Only six per cent of primary and eight per cent of secondary schools claim not to evaluate CPD at all according to an NFER Teacher Voice study in 2009.
Many a twilight or INSET session is followed by a staff survey of varying length and detail. However, given that these often appear a very short time after the session, what exactly is being evaluated?
Teacher experience of a training session is not what drives school improvement. Surely the essence of CPD is how we can develop staff to enable the best possible outcomes for our students? Yet only seven per cent of all schools evaluate CPD on pupil progress according to the same NFER survey.
There are two issues to be pulled apart here. First, the great majority of CPD is focused around teacher practice. Common examples include CPD focused on differentiation or Assessment for Learning. It is not uncommon for these to be repeated year after year. However, addressing teacher practice does not necessarily have a significant impact on pupil outcomes and determining CPD priorities by teacher practice, as opposed to pupil need, is skewed.
Pupils should be at the heart of a school’s focus, CPD included. That is not to say that teacher experience is unimportant; CPD should improve the confidence and skill of practitioners. However, teachers choose the profession in order to improve pupil learning and outcomes. CPD that is focused on improving pupil learning can only benefit both teachers and schools.
Second, as a result of the emphasis on practice rather than learning, CPD is very poorly evaluated, as it is hard to quantify, relies heavily on observations and does not directly relate to school improvement. CPD needs to be turned on its head; it should be driven by the needs of the pupils, and should be focused around how to meet those needs. Evaluation should therefore also be based around pupil learning.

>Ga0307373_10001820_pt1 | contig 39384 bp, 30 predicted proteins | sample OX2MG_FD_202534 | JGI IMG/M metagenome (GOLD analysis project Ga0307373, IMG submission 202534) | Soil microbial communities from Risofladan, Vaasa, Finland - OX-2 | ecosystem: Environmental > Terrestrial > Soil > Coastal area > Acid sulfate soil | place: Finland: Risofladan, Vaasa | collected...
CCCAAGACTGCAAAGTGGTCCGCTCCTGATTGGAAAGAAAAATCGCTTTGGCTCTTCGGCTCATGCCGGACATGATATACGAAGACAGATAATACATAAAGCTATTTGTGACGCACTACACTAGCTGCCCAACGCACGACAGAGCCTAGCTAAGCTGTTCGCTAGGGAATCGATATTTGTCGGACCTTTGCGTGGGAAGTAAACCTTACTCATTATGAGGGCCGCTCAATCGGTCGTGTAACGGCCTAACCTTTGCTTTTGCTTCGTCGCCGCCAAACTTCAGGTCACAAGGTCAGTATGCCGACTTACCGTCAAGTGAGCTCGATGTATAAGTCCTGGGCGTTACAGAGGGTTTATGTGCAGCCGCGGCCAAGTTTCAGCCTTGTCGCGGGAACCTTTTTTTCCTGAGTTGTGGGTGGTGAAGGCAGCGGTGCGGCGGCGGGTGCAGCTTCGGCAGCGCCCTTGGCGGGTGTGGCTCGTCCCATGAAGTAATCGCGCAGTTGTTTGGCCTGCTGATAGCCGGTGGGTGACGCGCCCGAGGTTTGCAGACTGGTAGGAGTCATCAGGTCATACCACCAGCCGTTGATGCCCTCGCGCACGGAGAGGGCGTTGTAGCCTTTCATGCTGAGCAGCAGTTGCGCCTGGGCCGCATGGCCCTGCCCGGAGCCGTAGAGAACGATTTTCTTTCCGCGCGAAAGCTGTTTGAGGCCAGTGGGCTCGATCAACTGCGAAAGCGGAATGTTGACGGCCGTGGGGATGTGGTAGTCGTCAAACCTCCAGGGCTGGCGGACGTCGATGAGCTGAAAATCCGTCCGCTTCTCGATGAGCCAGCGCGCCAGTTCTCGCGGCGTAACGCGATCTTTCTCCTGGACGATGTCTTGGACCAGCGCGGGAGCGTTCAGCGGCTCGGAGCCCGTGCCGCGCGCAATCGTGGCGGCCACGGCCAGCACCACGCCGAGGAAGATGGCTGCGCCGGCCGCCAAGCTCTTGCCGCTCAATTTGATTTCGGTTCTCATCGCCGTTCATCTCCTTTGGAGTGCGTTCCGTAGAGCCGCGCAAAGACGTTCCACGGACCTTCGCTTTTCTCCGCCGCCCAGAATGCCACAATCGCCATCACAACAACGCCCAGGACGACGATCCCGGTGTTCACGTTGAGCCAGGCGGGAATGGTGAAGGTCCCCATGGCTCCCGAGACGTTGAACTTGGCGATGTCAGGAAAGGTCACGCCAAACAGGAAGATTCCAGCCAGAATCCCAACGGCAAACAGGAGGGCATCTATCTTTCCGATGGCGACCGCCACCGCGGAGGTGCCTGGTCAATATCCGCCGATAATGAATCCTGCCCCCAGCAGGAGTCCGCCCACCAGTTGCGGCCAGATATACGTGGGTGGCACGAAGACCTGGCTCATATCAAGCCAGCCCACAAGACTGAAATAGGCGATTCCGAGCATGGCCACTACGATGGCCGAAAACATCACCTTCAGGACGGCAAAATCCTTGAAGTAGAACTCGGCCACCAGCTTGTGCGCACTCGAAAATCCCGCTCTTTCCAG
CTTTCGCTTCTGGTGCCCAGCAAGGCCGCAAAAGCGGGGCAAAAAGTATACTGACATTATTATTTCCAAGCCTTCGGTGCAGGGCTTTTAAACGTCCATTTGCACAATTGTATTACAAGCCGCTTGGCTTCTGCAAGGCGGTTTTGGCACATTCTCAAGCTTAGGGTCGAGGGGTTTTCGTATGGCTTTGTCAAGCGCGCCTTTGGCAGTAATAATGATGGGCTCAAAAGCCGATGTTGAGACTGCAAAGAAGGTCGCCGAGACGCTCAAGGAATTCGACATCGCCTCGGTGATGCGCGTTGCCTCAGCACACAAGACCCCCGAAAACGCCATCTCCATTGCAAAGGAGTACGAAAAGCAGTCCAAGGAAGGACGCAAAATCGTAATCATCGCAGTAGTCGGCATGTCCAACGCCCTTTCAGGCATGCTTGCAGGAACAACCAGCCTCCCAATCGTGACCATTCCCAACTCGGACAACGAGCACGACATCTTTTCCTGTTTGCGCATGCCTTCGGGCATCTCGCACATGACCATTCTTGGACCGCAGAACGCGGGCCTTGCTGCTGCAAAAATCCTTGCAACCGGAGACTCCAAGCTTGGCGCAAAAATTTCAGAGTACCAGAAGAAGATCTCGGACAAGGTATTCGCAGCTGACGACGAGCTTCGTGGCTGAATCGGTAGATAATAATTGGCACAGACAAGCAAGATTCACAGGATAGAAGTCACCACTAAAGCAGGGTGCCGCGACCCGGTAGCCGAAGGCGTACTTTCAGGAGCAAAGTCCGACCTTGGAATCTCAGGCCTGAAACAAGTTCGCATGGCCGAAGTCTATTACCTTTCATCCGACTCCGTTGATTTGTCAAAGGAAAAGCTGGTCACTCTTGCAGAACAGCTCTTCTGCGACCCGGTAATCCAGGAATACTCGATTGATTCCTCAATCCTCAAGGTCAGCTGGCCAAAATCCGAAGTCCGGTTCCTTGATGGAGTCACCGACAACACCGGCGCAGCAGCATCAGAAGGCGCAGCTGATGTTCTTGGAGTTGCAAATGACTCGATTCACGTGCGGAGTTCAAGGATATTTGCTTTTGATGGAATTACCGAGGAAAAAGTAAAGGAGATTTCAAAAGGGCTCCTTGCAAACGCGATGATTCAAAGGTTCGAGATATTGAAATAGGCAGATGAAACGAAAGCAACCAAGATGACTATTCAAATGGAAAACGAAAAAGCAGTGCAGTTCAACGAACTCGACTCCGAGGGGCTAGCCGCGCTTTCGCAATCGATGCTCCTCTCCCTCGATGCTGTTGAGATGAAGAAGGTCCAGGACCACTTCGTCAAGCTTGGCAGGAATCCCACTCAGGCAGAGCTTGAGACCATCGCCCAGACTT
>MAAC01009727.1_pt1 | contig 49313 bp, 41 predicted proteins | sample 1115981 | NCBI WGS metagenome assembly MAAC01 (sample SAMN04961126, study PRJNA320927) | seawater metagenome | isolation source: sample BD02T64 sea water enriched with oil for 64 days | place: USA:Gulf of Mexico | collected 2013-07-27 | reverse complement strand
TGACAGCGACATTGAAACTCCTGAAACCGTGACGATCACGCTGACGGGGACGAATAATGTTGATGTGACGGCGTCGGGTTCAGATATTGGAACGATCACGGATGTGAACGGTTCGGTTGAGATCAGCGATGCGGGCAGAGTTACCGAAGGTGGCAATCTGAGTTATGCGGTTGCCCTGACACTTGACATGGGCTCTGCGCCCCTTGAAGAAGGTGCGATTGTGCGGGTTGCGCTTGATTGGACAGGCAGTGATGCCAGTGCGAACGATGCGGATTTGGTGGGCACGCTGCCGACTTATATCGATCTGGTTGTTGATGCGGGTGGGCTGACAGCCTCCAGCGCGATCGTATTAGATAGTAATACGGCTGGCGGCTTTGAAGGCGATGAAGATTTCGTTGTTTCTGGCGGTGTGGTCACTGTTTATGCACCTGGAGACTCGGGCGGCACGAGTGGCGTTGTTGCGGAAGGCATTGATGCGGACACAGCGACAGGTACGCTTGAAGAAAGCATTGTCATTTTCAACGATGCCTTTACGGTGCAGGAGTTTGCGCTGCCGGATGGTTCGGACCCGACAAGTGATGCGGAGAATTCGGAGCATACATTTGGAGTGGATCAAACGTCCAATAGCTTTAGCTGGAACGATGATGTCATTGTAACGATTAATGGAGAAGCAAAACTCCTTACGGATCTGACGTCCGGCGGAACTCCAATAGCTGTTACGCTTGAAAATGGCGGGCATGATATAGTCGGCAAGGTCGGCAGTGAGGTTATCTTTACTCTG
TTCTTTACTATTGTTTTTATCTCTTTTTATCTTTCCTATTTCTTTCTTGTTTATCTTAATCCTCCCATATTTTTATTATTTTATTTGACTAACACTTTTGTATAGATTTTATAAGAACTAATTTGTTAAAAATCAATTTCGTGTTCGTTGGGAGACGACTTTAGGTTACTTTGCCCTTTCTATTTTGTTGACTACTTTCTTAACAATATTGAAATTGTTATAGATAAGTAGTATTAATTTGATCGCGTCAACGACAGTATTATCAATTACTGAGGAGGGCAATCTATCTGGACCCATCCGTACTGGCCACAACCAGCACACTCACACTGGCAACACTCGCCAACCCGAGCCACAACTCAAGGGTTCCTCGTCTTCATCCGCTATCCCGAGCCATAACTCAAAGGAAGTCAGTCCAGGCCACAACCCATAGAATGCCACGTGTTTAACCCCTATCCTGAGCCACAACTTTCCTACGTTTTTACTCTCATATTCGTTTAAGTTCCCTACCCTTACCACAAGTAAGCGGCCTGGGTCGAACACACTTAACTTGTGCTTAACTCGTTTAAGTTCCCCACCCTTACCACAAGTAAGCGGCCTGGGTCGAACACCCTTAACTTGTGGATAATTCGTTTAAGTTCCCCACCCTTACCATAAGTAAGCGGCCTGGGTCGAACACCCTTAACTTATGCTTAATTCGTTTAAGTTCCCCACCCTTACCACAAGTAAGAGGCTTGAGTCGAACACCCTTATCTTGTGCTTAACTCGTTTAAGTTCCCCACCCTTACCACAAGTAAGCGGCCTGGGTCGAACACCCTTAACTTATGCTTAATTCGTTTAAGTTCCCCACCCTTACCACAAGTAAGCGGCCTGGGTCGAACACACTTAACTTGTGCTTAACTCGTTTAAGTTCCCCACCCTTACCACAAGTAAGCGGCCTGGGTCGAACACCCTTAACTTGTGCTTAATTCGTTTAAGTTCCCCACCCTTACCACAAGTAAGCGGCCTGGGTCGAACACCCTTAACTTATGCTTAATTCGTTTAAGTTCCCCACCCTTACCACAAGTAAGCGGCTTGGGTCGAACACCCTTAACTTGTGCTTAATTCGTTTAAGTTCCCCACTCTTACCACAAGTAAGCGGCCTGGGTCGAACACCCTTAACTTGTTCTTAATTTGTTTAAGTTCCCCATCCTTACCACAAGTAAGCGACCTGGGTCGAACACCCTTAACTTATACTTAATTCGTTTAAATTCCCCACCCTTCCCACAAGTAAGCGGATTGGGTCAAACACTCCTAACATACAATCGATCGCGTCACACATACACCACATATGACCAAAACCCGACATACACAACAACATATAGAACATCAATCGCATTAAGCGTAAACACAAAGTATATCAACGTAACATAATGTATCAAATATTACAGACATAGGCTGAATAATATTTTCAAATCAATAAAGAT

It is widely acknowledged that this is a challenge. One of the most difficult aspects to overcome is how to evaluate which specific teaching approach has had an impact on learning. This is why professional development should be focused on a very specific cohort of pupils and a very specific need.
In the National Teacher Enquiry Network (NTEN), practitioners are supported to implement Lesson Study, a model of CPD proven to be very effective. This involves identifying a specific group of pupils and a particular need they have, carrying out an evidence-informed change, and measuring the impact carefully on three particular case pupils.
Observations are learner, rather than teacher-focused, and all evaluation is based around changes in learning. We suggest that all CPD should be done and evaluated in this way.
Effective CPD evaluation should involve a variety of methods. Standardised national tests, surveys and interviews are effective, while learner-focused observations allow for specific measures to be recorded, such as the number of times that an activity occurs.
Comparison or control groups are particularly useful for evaluating impact. Ethically, it is important that these are only used when you are not entirely certain that the intervention idea is superior to existing practice, although it is equally important not to merely assume that interventions are superior without testing. In previous studies, ideas that have previously been thought to be superior turned out not to be.
Evaluating CPD is not without its challenges. Yet only by focusing on learners and evaluating as rigorously as possible can practitioners truly inform and develop their practice.
Further informationThe Teacher Development Trust is the national charity for effective professional development. Find out more at www.teacherdevelopmenttrust.org or access the TDT’s free database of CPD at http://goodcpdguide.com. For details of the recently launched NTEN, visit www.teacherdevelopmenttrust.org/teacher-enquiry-network
Bridget Clay is the National Teacher Enquiry Network Support Officer at the Teacher Development Trust. She is a former maths teacher.